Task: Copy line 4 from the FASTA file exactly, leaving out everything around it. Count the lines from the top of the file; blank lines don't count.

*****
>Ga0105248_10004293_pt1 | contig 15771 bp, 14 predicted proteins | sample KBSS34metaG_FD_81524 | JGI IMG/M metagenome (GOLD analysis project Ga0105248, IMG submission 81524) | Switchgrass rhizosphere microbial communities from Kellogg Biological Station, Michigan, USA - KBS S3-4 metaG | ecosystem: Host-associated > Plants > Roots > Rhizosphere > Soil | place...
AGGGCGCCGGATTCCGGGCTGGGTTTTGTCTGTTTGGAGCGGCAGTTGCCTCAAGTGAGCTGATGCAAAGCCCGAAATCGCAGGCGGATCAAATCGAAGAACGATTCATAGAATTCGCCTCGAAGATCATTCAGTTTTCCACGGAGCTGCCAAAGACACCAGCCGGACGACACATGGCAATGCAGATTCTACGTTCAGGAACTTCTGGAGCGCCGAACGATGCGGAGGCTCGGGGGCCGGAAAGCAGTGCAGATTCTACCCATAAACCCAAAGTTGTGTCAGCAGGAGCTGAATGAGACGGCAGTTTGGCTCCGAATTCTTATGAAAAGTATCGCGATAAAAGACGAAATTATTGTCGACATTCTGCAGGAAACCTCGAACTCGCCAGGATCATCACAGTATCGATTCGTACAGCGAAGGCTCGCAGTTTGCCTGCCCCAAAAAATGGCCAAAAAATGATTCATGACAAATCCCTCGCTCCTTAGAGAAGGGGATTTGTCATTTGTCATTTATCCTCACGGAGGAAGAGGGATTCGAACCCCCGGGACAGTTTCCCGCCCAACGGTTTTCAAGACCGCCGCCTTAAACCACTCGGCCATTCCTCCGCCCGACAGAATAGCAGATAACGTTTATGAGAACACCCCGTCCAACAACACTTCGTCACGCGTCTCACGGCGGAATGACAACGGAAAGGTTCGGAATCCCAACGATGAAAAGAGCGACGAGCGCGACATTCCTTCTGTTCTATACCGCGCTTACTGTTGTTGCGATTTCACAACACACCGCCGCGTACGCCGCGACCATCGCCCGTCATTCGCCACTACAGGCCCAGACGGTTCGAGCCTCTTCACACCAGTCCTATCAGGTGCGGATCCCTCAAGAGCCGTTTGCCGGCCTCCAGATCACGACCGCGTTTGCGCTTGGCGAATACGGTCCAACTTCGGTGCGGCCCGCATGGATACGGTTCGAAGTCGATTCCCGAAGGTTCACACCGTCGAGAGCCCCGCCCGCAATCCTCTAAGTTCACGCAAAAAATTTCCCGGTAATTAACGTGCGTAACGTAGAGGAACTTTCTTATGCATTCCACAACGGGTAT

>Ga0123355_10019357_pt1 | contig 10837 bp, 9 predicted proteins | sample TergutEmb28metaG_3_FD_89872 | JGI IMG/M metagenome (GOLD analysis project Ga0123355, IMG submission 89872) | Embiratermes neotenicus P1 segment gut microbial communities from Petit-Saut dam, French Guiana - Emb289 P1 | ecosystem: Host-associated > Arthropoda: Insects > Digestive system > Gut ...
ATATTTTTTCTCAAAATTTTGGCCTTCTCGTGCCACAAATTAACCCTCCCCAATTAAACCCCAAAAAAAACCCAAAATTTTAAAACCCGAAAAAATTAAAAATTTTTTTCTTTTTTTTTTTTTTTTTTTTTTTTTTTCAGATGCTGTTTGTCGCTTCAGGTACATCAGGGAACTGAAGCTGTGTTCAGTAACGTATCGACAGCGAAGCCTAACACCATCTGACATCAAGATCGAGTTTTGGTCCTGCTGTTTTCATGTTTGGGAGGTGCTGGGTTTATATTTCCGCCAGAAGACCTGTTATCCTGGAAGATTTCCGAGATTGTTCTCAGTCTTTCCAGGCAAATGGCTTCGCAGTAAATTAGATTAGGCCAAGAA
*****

ATATTTTTTCTCAAAATTTTGGCCTTCTCGTGCCACAAATTAACCCTCCCCAATTAAACCCCAAAAAAAACCCAAAATTTTAAAACCCGAAAAAATTAAAAATTTTTTTCTTTTTTTTTTTTTTTTTTTTTTTTTTTCAGATGCTGTTTGTCGCTTCAGGTACATCAGGGAACTGAAGCTGTGTTCAGTAACGTATCGACAGCGAAGCCTAACACCATCTGACATCAAGATCGAGTTTTGGTCCTGCTGTTTTCATGTTTGGGAGGTGCTGGGTTTATATTTCCGCCAGAAGACCTGTTATCCTGGAAGATTTCCGAGATTGTTCTCAGTCTTTCCAGGCAAATGGCTTCGCAGTAAATTAGATTAGGCCAAGAA